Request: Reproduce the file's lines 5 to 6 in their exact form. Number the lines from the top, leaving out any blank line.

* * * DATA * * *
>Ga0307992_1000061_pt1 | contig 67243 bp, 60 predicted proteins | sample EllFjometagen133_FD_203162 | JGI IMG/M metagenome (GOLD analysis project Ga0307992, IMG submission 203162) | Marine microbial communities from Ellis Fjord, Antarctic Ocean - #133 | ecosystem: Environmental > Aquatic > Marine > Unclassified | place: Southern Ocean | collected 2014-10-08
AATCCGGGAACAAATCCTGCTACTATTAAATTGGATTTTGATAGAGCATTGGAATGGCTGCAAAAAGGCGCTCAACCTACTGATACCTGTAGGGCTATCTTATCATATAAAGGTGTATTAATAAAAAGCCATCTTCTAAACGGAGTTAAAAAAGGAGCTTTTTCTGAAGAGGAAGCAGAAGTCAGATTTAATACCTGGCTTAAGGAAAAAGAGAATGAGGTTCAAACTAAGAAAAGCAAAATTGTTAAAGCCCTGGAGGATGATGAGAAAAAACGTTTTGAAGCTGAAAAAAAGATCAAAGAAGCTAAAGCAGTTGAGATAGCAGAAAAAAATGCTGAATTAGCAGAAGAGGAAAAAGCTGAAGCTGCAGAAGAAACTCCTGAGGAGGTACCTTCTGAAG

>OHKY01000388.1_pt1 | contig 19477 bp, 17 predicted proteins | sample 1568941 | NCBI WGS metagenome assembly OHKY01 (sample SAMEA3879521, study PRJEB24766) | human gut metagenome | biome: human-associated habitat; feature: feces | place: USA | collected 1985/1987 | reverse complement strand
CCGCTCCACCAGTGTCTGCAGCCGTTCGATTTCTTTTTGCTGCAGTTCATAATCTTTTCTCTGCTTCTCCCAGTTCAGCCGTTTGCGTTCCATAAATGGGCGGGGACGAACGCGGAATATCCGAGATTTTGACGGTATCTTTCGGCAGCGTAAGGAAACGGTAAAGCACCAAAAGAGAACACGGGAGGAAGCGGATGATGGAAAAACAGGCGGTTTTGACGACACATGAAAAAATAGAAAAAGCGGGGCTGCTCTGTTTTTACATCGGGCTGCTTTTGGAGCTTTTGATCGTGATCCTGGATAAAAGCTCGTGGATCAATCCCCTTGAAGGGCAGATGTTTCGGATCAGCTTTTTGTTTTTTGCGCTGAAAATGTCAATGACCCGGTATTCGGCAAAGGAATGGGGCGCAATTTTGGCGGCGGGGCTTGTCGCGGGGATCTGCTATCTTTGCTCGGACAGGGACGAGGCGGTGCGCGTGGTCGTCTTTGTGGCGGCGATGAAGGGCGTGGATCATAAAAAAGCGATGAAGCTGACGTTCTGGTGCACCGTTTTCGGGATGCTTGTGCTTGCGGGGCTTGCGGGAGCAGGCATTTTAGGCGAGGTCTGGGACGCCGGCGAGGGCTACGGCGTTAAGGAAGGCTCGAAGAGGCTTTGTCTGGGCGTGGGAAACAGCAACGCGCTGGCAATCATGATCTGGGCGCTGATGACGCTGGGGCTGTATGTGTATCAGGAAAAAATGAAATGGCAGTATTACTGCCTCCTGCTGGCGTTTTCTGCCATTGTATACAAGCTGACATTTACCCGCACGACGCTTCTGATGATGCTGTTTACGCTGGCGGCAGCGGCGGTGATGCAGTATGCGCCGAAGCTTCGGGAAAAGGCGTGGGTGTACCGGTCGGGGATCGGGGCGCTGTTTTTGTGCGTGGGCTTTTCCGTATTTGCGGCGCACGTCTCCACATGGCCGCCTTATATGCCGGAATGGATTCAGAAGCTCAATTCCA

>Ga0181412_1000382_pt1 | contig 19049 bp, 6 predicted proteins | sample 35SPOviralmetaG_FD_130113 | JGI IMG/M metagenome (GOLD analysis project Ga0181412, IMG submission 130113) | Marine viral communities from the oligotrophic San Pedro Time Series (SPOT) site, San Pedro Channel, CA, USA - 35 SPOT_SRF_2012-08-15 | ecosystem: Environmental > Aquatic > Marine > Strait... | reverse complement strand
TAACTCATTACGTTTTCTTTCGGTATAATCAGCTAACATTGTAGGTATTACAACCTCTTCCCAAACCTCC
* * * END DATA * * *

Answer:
>Ga0181412_1000382_pt1 | contig 19049 bp, 6 predicted proteins | sample 35SPOviralmetaG_FD_130113 | JGI IMG/M metagenome (GOLD analysis project Ga0181412, IMG submission 130113) | Marine viral communities from the oligotrophic San Pedro Time Series (SPOT) site, San Pedro Channel, CA, USA - 35 SPOT_SRF_2012-08-15 | ecosystem: Environmental > Aquatic > Marine > Strait... | reverse complement strand
TAACTCATTACGTTTTCTTTCGGTATAATCAGCTAACATTGTAGGTATTACAACCTCTTCCCAAACCTCC